I saw "Beautiful"

What I saw: “Beautiful,” a biographical Broadway musical about the career of singer/songwriter Carole King, at the Stephen Sondheim Theater on the south side of West 43rd Street, between 6th Avenue and Broadway. 

What I wore: Fluevog stacked heel boots, black infantilizing Eileen Fisher pants (no pockets), green floral blouse/dress with a drawstring and long, dangly ties to give it shape, gold and black scarf that I snagged from my mother’s closet before she was even dead, long black Patagonia rain coat that is nicely waterproof but not sophisticated enough in its fit and finish to feel like the right raincoat for New York City, fancy black Coach bag with cross-body strap.


What I did beforehand: riding lesson, shower, train, met a friend under the clock at Grand Central, walked up 5th Avenue in the drizzling rain, took the express elevator to the shoe department on the 8th floor at Saks, talked about my mother’s 41 pairs of size 6 navy blue pumps, sat at the bar and drank a glass of wine at Épicerie Boulud under the Plaza Hotel, had dinner at Sardi’s. 


Who went with me: my old friend A., who I met in a Northern California beach town in 1992. I was introduced to A. by a friend of her sister-in-law with whom I’d struck up a conversation on the beach. “I think you’ll like her,” she said, sizing me up. She was right.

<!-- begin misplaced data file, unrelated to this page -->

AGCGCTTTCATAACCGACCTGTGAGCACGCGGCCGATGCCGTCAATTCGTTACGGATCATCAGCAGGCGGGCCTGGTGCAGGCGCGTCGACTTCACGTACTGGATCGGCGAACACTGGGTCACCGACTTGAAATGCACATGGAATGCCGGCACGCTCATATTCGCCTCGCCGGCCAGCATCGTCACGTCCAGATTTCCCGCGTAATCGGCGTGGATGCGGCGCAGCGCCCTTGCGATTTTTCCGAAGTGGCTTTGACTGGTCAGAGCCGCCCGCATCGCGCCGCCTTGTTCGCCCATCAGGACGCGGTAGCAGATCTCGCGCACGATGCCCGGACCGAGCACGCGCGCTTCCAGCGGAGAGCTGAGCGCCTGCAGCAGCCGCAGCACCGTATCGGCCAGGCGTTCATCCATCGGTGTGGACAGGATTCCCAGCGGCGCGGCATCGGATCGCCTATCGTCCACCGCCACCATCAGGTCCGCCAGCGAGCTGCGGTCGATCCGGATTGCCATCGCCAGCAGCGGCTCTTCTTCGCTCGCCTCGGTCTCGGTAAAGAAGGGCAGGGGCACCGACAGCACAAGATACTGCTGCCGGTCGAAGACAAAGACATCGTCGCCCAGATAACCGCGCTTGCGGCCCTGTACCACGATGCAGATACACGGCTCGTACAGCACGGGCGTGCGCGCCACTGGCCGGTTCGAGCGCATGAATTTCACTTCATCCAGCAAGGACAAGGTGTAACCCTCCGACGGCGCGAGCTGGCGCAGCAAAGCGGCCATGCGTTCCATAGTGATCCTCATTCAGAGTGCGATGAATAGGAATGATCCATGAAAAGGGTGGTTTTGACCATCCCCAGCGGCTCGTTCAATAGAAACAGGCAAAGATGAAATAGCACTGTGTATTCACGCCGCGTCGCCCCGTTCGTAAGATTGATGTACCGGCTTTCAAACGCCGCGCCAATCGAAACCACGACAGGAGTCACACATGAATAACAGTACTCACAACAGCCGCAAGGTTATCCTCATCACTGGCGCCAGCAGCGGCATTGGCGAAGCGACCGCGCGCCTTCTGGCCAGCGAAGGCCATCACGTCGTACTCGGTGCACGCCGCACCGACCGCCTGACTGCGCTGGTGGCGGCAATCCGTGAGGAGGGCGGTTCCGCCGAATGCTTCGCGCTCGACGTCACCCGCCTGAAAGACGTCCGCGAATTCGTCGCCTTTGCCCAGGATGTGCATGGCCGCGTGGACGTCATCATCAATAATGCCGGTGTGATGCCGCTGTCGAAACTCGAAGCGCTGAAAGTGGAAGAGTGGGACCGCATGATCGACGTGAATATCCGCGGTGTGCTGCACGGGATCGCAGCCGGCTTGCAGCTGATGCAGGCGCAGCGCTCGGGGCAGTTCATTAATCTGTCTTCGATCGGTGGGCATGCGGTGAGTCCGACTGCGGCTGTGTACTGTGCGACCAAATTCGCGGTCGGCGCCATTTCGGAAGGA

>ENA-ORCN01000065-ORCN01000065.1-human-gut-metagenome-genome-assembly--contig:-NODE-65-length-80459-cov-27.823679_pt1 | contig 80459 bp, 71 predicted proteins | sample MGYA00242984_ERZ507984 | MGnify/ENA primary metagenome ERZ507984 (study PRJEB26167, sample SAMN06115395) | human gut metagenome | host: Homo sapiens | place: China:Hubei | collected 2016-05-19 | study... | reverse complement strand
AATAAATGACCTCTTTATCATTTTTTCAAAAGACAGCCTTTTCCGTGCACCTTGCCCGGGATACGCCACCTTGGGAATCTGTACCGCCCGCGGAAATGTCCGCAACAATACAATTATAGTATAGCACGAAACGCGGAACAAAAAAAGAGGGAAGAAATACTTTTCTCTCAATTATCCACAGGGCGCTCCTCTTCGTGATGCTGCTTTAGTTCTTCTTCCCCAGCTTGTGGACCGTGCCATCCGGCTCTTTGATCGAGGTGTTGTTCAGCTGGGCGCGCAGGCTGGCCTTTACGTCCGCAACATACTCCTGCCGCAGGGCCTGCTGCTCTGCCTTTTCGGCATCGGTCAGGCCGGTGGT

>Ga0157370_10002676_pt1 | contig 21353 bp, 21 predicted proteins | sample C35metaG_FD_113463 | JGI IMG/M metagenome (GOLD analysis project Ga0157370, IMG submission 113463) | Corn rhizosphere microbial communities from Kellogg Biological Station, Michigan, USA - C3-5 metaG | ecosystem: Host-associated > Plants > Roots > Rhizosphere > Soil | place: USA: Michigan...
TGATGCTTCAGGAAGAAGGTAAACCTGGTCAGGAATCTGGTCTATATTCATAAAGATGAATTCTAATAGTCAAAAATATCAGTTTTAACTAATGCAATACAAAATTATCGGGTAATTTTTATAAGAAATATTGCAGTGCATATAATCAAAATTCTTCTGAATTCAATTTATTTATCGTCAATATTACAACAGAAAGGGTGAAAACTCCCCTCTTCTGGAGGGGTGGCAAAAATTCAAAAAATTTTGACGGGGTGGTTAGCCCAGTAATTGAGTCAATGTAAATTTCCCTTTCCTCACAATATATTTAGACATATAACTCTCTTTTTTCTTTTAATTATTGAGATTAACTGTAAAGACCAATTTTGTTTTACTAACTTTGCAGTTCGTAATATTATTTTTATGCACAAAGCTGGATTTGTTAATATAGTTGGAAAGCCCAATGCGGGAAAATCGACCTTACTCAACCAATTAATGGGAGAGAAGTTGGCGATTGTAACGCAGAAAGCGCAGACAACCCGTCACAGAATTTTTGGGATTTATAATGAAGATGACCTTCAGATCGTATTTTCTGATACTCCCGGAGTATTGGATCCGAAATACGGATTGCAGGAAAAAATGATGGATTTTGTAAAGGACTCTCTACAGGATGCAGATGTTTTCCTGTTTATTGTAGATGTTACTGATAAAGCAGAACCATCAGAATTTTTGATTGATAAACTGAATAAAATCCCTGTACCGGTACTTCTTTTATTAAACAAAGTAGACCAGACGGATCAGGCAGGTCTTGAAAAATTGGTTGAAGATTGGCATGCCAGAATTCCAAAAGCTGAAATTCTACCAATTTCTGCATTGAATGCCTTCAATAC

How I got tickets: I attended as A.’s guest. 


Why I saw this show:  when you see about a show a week, and someone wants to join you, you let them choose.



Where I sat: between my friend and a woman who was singing along tunelessly to all the songs toward the end of the show. 

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Things that were sad: Carole King’s first husband was probably even a more self-absorbed man-baby than he is portrayed to be.

Things that were funny: the show relentlessly teases the audience by presenting each of Carole King’s early career hit songs with a crafty joke about its origins. 

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Things that were not funny:  the dangly ties on my shirt dropped into the toilet at Sardi’s, and there was a bathroom attendant, so I couldn’t rinse them in the sink without explaining it to the woman attendant in there turning on the faucets and handing out towels and I couldn’t bear to do it so I left them dangling wetly behind me. I gave her a dollar. She gave me a paper towel.

What it is: an enjoyable and well-constructed show for baby-boomers. Broadway musicals today all have fast-paced musical numbers with churning bodies and amplified singing. Some, like this one, manage to express some genuine human pathos in between the swelling strings and belted ballads. 

Who should see it: anyone born before 1965. Fans of Carole King should not miss this show. Thoughtful Americans who spend too much time thinking about politics will find plot points and themes reminiscent of the life of Hillary Rodham Clinton.

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What I saw on the way home: 

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